index was down by 13.48%; while the Real Estate index was down by 13.58% during 2011. In comparison to the KSE price index, the MUDX Islamic index though negative fared better than the conventional index; as it recorded a 9.05% decline during 2011. In this category too, Insurance was the only sector registering 18.15% gains; while the Industrial sector index was the top loser as it slipped by 66% on y-o-y basis. On the market capitalization side, the KSE market cap stood at KWD 29.34 billion, by the end of December 2011, down by KWD 208 million from a year ago, meaning that it smeared off all the gains made during 2010 when its total market cap was jumped up by 20.27%. The decline was seen across the board as all major sectors lost their steam except of insurance, courtesy to First Takaful, which alone guided the sector on the black marks. The market heavyweight sector, the Banking, which was sharing 44% of total market cap by the year end, saw an erosion of 11.04% in its market cap; while Services (sharing 25.6%) was down by 29.2% in the year, thus pulling down overall market performance. Investment sector (contributing 7.3%) was reiterated as the top loser for 2011, as it lost 30.52% of its Year 2010 market cap during the year, which was the highest in all categories. A further drill down on individual sectors, clears the clouds and depicts that the respective sector heavyweights were the actual reasons for the fall in the market, despite of smart gains concluded by small and mid cap stocks for the year. In case of Banking sector, with the exception of Ahli United Bank (BKME) which added 25.7% gain in market cap all other counters reported declines. Even the sector bellwether like National Bank of Kuwait (NBK) sharing 34.1% of the sector market cap (by year end) reported a 14.4% drop; Islamic biggie Kuwait Finance House (KFH) also lost 16.2% of its market cap from the level of 2010. Mirroring the banking performance, Service sector key stock – Mobile Telecommunication Co. (Zain) which constituted 51.2% of the sector market cap, witnessed a significant deflation of 40.8% in its total market capitalization in 2011.
Among the gainers Mabanee Co which ranked 18th in terms of market cap last year, added 18.3% in its market cap during 2010 and moved up five places to reach at the 13th position by 2011. Similarly; Boubyan Petrochemicals Co which ranked 23rd in 2010, added 10.2% in its market cap (if cash dividends are added back) and jumped up to 19th notch, thus marking entry into top 20 stocks of the exchange.
Top Performance for Year 2011 – Based on Market Capitalization:
This year, in our report, apart from our regular yearly inputs for investors in order to gauge market movements, we are inserting another valuable analysis for our investors, aimed to add further value to our report. The methodology is to divide the whole market into 3 categories, according to their contribution to total market capitalization. Saying so, we have categorized yearly stock performance in a bid to better understand the market signals.
The stocks are put into three major categories, in a “Descending Order in terms of Market Cap”:
I. Large-Caps (Stocks contributing 50% of total Market Cap);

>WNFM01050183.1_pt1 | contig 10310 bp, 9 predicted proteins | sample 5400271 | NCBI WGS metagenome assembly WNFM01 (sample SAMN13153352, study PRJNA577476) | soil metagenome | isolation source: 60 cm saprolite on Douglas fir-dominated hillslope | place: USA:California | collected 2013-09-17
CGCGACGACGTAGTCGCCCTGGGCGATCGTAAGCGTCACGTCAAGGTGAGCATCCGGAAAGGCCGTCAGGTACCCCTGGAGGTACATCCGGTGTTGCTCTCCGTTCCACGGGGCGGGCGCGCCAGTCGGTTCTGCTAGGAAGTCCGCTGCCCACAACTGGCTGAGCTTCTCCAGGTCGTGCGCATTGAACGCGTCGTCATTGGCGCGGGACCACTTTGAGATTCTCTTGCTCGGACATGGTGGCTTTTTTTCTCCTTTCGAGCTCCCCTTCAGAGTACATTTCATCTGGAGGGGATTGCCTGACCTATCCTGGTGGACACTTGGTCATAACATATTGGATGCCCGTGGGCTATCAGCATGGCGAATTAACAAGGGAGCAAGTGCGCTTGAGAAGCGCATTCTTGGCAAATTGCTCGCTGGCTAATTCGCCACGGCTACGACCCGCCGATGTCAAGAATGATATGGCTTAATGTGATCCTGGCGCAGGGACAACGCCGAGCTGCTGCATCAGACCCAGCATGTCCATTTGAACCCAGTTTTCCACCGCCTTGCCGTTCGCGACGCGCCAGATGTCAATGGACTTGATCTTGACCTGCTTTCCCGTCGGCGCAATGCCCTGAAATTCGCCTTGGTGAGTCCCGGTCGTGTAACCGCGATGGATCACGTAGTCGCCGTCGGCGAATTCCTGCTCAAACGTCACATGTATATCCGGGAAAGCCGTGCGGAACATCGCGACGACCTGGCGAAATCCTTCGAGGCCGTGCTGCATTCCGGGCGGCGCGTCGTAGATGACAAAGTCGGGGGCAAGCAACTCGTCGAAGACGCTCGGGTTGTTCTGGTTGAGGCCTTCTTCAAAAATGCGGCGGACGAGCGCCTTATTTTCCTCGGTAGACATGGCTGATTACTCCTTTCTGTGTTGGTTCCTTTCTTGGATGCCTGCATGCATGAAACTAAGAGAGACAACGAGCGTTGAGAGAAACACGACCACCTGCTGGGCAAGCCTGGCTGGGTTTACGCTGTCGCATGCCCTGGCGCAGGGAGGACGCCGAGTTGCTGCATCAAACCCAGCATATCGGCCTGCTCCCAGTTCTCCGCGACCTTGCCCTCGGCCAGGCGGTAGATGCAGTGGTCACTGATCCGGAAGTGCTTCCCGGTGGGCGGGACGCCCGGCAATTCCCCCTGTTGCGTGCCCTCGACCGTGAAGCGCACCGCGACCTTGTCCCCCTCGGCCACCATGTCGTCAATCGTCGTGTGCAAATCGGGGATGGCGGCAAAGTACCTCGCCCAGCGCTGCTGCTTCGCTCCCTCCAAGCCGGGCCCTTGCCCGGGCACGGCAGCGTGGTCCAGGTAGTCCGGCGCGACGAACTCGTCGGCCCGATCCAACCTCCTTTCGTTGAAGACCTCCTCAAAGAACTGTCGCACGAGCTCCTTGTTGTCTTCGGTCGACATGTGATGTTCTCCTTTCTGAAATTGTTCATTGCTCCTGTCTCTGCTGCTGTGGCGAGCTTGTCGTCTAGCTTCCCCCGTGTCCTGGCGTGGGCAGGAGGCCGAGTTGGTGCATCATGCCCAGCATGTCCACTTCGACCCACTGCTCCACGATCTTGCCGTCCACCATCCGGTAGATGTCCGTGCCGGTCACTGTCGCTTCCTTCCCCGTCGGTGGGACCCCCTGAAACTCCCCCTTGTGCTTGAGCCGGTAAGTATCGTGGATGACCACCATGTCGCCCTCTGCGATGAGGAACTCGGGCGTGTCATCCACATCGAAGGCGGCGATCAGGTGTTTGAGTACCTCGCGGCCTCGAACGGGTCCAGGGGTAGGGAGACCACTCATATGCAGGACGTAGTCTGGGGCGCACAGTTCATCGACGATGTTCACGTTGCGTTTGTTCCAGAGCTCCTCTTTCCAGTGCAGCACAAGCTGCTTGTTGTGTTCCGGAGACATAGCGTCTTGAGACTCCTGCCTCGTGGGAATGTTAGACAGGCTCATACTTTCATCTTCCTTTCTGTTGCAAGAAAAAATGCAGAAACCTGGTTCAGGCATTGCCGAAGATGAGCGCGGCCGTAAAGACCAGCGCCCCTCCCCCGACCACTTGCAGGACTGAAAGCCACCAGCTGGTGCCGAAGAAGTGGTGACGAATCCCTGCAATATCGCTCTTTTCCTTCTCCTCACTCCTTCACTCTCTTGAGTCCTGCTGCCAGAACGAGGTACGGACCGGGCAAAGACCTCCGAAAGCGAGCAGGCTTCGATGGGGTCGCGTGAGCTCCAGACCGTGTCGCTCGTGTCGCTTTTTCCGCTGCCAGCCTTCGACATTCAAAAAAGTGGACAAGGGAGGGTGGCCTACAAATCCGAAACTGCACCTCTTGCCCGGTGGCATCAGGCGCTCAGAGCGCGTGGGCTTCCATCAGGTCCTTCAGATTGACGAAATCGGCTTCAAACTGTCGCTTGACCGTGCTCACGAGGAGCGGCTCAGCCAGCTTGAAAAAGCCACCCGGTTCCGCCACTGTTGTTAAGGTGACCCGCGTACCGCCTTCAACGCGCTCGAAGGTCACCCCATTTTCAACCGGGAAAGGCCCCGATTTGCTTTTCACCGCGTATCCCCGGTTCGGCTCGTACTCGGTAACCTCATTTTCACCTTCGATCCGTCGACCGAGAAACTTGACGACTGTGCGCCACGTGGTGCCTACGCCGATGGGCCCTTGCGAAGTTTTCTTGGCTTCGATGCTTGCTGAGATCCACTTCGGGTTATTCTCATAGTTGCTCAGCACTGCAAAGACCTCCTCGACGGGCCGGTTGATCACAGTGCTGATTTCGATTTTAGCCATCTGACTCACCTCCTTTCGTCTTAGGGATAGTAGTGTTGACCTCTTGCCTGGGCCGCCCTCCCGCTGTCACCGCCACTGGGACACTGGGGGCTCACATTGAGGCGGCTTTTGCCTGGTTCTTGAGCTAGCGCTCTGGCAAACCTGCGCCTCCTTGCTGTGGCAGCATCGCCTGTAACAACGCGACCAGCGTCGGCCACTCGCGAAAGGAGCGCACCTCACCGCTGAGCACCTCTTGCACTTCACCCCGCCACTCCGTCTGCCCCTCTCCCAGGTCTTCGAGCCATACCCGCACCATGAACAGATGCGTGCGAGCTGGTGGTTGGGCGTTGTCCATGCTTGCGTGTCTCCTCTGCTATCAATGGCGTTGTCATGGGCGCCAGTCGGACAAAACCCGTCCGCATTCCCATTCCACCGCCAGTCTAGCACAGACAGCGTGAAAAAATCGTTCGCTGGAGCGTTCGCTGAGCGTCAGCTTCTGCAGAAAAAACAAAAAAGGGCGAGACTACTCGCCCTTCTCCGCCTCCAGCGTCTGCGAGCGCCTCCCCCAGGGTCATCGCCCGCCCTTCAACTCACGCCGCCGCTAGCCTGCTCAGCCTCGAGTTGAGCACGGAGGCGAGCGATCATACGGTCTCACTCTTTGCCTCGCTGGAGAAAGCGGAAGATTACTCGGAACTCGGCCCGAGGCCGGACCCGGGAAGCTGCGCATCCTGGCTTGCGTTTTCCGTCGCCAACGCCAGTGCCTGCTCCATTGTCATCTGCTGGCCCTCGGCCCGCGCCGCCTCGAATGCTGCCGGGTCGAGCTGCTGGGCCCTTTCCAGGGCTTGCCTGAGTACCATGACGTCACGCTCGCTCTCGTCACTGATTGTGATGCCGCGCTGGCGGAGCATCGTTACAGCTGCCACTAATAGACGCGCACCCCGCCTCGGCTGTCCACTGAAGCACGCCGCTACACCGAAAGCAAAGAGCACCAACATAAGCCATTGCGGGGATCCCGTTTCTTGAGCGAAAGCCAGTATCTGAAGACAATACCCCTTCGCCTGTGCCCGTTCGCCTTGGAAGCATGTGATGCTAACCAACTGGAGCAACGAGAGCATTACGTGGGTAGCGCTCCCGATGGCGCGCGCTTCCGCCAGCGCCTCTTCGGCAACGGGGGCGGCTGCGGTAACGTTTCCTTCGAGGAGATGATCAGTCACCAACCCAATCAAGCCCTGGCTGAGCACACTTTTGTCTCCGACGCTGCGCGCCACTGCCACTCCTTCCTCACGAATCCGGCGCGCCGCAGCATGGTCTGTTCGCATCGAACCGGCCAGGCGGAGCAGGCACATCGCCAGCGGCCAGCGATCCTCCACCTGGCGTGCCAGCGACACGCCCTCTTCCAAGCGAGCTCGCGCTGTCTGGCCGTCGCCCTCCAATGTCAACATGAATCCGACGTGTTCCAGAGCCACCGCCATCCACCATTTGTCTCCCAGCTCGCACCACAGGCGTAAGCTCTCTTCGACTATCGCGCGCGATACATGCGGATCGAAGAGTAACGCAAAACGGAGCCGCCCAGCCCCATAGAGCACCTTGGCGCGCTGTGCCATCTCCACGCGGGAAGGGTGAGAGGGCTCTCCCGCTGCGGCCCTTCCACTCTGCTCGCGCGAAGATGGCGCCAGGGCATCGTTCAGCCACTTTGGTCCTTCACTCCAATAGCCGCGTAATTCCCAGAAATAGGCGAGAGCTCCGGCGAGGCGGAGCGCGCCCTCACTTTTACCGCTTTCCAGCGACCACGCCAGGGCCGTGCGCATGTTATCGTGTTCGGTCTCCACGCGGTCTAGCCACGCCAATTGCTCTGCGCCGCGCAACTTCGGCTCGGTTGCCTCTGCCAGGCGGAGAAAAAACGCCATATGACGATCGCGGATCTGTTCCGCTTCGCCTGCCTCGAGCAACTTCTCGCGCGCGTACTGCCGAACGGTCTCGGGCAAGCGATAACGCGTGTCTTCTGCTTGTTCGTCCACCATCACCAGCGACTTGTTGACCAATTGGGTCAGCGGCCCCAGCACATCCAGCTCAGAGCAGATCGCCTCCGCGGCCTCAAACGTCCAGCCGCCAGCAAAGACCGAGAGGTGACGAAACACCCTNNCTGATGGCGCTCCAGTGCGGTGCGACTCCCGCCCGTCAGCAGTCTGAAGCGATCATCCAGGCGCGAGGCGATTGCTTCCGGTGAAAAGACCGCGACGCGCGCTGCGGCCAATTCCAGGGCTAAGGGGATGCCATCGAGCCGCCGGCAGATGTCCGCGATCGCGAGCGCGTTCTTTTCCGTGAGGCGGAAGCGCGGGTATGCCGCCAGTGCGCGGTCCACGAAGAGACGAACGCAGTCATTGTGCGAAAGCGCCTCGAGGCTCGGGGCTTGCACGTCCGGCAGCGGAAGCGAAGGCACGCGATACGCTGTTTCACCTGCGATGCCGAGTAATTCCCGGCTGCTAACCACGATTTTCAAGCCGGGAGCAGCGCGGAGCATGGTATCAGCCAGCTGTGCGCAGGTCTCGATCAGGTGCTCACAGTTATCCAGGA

II. Mid-Caps (Stocks contributing the next 25%);
III. Small –Caps (Stocks contributing the bottom 25%);
The initiative was to catalog stocks to identify their true role, for investors and which acted as genuine market movers for the KSE. The grouping provides us the following two key aspects –
a) How the market cap movements of the top brass, guide overall market direction
b) Performance of mid and small cap stocks, especially of outperformers and losers, which made them, eyecatchers for investors.
Large Caps: Of the total 214 listed stocks on the exchange, the Large Cap category, of just 7 stocks (equals to 3.27% of total listing) shared 51.12% (= KWD 15 billion) of the total KSE market cap at the end of Year. The group in totality reported a significant erosion of 22% of its last year market capitalization (as shown in table below) and witnessed only one gainer, NMTC, for the year. The large caps which are characterized as operationally strong; market leaders in their respective sector and tagged as value growth companies, in general reported weak earnings by 9M-2011, and as a result, they took the heat of meltdown. Forex losses, lower growth in operating business income in addition to provisions in case of banks, were key concerns which marked red session for these heavy weights in the year. NBK the biggest lender of Kuwait, reported a marginal increase of 0.4% in its net profits for the period ended September 2011, while it recorded a hefty provision to the tune of KWD 34.7 million during the same period as against KWD 7.1 million, a year ago. Zain, the market leader and top spot company on the KSE, reported 2.15% decline in its operating revenue while its bottom line declined by 6.1%, mainly bumped by foreign exchange losses over the same period.
On the performer side, the second largest national mobile operator, NMTC, was lone in the category, to add a meager 2.1% in its market cap as the company reported a super profit of KWD 321.69 million for the first nine months of 2011. (By September 2010: Net Profit was KWD 45.69 million). However, a closer analysis reveals the operator reported a onetime revaluation gain of KWD 278.02 million (non-cash gains) during the same period. If adjusted, the actual net profit for the period stood at KWD 43.67 million which is 4.42% lower than 9M-2010.